★★★ out of ★★★★★
A beautifully shot zombie-adjacent fable about nature, death, guilt, and self-determination.
Directed by Carolina Hellsgård
Calling EndZeit (2018) — also known by its English title, Ever After — a zombie movie would be a bit of a disservice to any hardcore zombie enthusiasts reading this review. There are zombies. They’re the fast kind à la 28 Days Later… (2002) as opposed to Romero’s lovable shufflers. But the zombie apocalypse in EndZeit plays more as a backdrop to the story than a huge plot point in and of itself. It’s the ever-present threat that keeps the characters on their toes.
When the movie starts, we’re dropped into the middle of things. It’s two years after the initial (and only vaguely explained) “infection” that turned a large segment of the German population into ravenous, chompy creatures. There are only two cities that survived. One is Weimar. They’ve taken an effective, if oppressive, approach to dealing with citizens who may be infected. The ol’ bullet to the brain pan treatment. The other surviving city, Jena, is just as walled off as Weimar, but they’ve taken a more compassionate approach and are searching for a cure to the plague.
EndZeit begins in Weimar where we meet anxious and afraid Vivi [Gro Swantje Kohlhof; Wir sind die Flut (2016)]. Living in the sanitarium, she’s stayed medicated as well as indoors since the plague began two years ago. Times are tough, though, so Vivi is volunteered to help the teams responsible for maintaining the city walls.
She ends up on the maintenance crew lead by Eva [Maja Lehrer; Wald (2017)] — a no-nonsense type who doesn’t have time for niceties. Vivi’s first day of wall maintenance is exceedingly traumatic. Safe to say, when your first day on a job ends up with someone getting their arm cut off and then shot in the head you can call that the Worst First Day Ever.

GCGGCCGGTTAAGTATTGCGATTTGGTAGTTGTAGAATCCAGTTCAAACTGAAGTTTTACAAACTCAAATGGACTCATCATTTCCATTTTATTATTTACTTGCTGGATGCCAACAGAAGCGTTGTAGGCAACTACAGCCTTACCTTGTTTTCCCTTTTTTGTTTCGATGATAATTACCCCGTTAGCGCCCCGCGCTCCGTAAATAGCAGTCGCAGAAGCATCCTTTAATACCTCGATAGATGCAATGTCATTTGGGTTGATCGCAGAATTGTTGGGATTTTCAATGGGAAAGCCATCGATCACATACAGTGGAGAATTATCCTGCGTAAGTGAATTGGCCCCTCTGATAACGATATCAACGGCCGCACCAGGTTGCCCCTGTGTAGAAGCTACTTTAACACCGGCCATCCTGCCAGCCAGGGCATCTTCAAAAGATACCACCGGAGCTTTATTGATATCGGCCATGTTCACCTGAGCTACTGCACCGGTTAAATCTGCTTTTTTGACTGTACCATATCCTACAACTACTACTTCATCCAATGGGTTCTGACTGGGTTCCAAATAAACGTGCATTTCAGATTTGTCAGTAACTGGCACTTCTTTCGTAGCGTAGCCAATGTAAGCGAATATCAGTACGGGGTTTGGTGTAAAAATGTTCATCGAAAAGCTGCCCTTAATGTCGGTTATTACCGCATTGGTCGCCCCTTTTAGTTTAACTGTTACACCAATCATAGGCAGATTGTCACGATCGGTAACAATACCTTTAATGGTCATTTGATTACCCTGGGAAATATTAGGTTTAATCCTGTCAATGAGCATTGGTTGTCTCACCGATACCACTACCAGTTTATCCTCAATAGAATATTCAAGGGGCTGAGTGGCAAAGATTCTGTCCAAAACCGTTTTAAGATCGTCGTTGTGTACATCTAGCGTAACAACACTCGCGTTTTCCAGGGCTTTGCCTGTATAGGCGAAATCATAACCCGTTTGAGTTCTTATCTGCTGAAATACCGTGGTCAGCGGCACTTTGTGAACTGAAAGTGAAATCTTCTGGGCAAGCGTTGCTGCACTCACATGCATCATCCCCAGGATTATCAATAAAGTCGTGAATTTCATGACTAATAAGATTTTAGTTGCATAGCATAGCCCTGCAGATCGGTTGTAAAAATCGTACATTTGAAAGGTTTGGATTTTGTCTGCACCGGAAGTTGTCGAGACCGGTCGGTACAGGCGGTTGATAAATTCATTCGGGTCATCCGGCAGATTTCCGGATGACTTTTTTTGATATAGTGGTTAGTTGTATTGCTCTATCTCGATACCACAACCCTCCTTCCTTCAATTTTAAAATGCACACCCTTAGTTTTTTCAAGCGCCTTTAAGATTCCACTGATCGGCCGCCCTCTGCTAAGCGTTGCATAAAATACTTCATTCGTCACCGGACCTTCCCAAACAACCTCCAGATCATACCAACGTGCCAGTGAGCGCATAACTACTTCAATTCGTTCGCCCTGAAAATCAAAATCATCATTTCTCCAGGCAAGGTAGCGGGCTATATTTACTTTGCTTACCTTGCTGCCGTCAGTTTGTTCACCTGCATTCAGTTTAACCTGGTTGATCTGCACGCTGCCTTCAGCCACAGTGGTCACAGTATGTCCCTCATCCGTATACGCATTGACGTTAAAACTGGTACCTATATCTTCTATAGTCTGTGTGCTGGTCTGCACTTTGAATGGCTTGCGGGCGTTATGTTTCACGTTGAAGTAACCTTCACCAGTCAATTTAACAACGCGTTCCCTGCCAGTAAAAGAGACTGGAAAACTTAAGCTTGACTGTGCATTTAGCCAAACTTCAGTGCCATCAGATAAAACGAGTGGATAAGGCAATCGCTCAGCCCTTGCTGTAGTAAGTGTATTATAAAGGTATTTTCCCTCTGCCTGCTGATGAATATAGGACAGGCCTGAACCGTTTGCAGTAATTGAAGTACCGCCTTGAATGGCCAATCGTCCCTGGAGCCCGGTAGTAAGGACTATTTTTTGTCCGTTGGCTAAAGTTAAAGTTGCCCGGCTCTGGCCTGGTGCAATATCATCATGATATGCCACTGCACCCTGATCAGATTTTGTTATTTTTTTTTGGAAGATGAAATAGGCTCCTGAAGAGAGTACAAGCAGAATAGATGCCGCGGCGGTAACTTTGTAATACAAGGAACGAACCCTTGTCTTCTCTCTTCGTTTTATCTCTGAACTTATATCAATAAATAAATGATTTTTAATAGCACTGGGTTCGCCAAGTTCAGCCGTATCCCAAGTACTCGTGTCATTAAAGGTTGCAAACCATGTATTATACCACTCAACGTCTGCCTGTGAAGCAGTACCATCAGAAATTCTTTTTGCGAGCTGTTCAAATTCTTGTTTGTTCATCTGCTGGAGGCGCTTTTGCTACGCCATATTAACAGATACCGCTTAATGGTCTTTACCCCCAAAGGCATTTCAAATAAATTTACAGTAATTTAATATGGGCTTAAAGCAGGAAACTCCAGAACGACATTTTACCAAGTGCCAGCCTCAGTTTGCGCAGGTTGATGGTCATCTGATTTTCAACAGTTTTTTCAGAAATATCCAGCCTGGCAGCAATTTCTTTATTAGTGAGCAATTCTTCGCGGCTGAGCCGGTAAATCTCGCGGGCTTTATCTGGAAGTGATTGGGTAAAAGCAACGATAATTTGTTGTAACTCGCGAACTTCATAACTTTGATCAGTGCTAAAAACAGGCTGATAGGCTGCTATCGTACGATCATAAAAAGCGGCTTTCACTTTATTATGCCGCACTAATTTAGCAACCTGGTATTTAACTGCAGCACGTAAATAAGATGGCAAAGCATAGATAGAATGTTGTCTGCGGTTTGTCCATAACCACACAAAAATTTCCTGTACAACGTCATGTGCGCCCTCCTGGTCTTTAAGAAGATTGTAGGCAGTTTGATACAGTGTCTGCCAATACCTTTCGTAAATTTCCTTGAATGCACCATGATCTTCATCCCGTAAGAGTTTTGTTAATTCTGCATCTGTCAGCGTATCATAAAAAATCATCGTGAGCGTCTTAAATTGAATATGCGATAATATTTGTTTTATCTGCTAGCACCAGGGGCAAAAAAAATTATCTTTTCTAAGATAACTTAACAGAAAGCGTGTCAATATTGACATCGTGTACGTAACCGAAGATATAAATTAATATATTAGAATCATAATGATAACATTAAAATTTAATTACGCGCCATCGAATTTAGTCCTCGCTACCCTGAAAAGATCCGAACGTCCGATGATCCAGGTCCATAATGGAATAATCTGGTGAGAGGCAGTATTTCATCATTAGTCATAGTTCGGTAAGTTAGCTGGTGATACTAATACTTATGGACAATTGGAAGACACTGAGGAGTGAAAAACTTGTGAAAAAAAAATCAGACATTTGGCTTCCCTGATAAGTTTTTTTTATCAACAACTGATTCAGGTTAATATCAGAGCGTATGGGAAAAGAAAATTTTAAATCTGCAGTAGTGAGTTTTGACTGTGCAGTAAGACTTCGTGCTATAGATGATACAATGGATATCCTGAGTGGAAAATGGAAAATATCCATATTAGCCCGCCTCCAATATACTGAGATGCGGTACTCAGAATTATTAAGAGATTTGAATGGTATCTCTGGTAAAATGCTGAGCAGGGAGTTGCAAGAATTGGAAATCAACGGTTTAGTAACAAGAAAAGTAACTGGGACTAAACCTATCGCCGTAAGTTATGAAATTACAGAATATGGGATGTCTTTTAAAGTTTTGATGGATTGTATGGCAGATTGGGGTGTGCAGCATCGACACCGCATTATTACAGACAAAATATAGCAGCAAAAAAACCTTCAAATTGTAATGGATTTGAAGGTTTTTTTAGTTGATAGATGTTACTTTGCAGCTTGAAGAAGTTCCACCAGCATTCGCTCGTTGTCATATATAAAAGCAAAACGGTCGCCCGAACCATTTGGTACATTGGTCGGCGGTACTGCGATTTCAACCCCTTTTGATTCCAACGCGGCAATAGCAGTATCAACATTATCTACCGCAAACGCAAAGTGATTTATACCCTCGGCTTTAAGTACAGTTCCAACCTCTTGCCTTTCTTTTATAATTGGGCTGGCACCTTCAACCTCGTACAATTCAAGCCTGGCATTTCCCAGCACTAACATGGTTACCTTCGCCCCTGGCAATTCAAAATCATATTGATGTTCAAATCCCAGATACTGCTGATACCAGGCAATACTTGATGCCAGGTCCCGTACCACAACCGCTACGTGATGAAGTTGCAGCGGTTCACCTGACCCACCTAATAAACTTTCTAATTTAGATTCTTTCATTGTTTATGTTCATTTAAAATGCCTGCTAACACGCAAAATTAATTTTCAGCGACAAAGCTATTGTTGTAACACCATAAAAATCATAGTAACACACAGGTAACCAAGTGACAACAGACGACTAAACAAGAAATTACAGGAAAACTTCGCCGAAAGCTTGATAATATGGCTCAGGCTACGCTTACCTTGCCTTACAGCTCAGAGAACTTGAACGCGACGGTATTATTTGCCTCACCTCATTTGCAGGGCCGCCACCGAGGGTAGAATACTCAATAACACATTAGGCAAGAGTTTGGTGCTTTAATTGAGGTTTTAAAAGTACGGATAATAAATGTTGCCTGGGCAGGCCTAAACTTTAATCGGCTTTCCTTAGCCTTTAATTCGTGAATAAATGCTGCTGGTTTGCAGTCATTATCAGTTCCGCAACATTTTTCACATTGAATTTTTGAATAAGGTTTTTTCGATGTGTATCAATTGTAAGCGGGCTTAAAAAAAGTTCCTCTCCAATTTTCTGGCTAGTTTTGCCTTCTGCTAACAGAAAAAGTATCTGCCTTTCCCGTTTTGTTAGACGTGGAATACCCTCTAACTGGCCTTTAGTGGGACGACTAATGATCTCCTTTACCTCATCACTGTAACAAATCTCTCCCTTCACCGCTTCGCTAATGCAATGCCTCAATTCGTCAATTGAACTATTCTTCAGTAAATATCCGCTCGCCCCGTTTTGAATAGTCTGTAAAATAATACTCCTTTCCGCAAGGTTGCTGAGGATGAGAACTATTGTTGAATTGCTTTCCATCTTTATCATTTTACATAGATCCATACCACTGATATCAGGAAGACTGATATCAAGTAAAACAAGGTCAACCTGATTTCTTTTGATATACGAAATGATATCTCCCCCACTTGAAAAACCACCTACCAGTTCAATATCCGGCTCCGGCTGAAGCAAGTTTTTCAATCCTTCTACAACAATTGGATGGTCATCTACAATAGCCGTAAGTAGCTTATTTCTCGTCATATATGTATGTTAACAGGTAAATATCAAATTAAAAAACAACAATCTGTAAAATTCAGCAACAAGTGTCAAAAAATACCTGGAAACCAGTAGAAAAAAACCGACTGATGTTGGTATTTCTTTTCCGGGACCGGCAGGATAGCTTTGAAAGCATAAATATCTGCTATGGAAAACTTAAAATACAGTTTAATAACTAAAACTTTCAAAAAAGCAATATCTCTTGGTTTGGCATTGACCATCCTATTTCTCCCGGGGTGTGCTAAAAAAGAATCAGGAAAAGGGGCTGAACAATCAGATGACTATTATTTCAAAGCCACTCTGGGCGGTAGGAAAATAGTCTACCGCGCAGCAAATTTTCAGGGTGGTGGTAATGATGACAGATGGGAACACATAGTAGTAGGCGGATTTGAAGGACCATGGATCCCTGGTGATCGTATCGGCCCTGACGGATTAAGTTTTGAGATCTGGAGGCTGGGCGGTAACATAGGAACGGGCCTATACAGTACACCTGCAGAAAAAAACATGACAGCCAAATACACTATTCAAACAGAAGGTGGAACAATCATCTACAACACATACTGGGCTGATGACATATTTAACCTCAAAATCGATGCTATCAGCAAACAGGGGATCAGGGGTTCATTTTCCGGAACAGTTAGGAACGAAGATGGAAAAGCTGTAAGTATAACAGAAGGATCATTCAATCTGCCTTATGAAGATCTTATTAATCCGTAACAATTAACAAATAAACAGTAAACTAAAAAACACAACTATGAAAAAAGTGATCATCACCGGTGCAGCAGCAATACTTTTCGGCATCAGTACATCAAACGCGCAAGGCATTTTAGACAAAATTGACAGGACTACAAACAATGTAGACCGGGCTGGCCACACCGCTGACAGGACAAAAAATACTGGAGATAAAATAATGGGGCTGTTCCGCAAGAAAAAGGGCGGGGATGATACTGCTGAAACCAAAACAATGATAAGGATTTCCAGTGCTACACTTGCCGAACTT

All of this trauma winds up being too much for Vivi’s delicate sensibilities so she decides to hotfoot it outta town. There’s a solar-powered unmanned cargo train that connects the two sister cities of Weimar and Jena and Vivi decides she’ll be its first passenger. Not its only passenger, as it turns out. Slightly cynical Eva has also stowed away on the train for reasons of her own. When the train breaks down a few miles outside of Middle Of Nowhere, Germany, the two women embark on a cross-country trek for survival.
EndZeit is writer Olivia Vieweg’s first writing credit and as such is a remarkable piece of storytelling. Couple that with the movie being the sophomore effort of director Carolina Hellsgård and you’ve got two obviously talented women at the beginning of their movie making careers. The budding friendship between Vivi and Eva is extremely well crafted; while at first it seems they have nothing in common the audience and the characters simultaneously discover that they have everything in common.
Both characters are running; one away from something and the other towards. Both are dealing with nearly crippling survivor’s guilt. Both feel isolated in society. The two women deal with these emotions in virtually polar opposite manners, but they eventually begin to see their commonalities and recognize each other’s strengths.
The reason EndZeit shouldn’t be considered a “traditional” zombie movie — though, by all means, it should be considered a bright spot in the genre — is due to the narrative shift along the way. What starts out as a zombie apocalypse survival film turns into the beginning of an eco-legend about the Earth reasserting balance on its inhabitants. This shift comes off as a bit clumsy at times, but ultimately gives the film more character and charm. Hippie mysticism, maybe.
The camera work in EndZeit is some of the best you’ll find in any zombie movie. Cinematographer Leah Striker, with her nearly 20 years working with cameras, draws out some absolutely gorgeous shots. Since they were filming in the countryside around the real German cities of Weimar and Jena, Striker had a leg up when it came to beautiful landscapes, but her ability to frame the actors in concert with the natural surroundings was a joy to behold.
Ultimately, EndZeit should be considered a “thinking person’s” zombie movie. Gore fest it definitely is not. It’s a very deliberate, but engaging, narrative revolving around two young women finding their way in life. Plus zombies. It’s not a perfect film, but it’s a stellar outing for filmmakers of this experience level and worth watching for the camera work alone. If you get a chance, give this one a go.
EndZeit is available for streaming via Shudder and can be pre-ordered on DVD.
Review by Robert Zilbauer.
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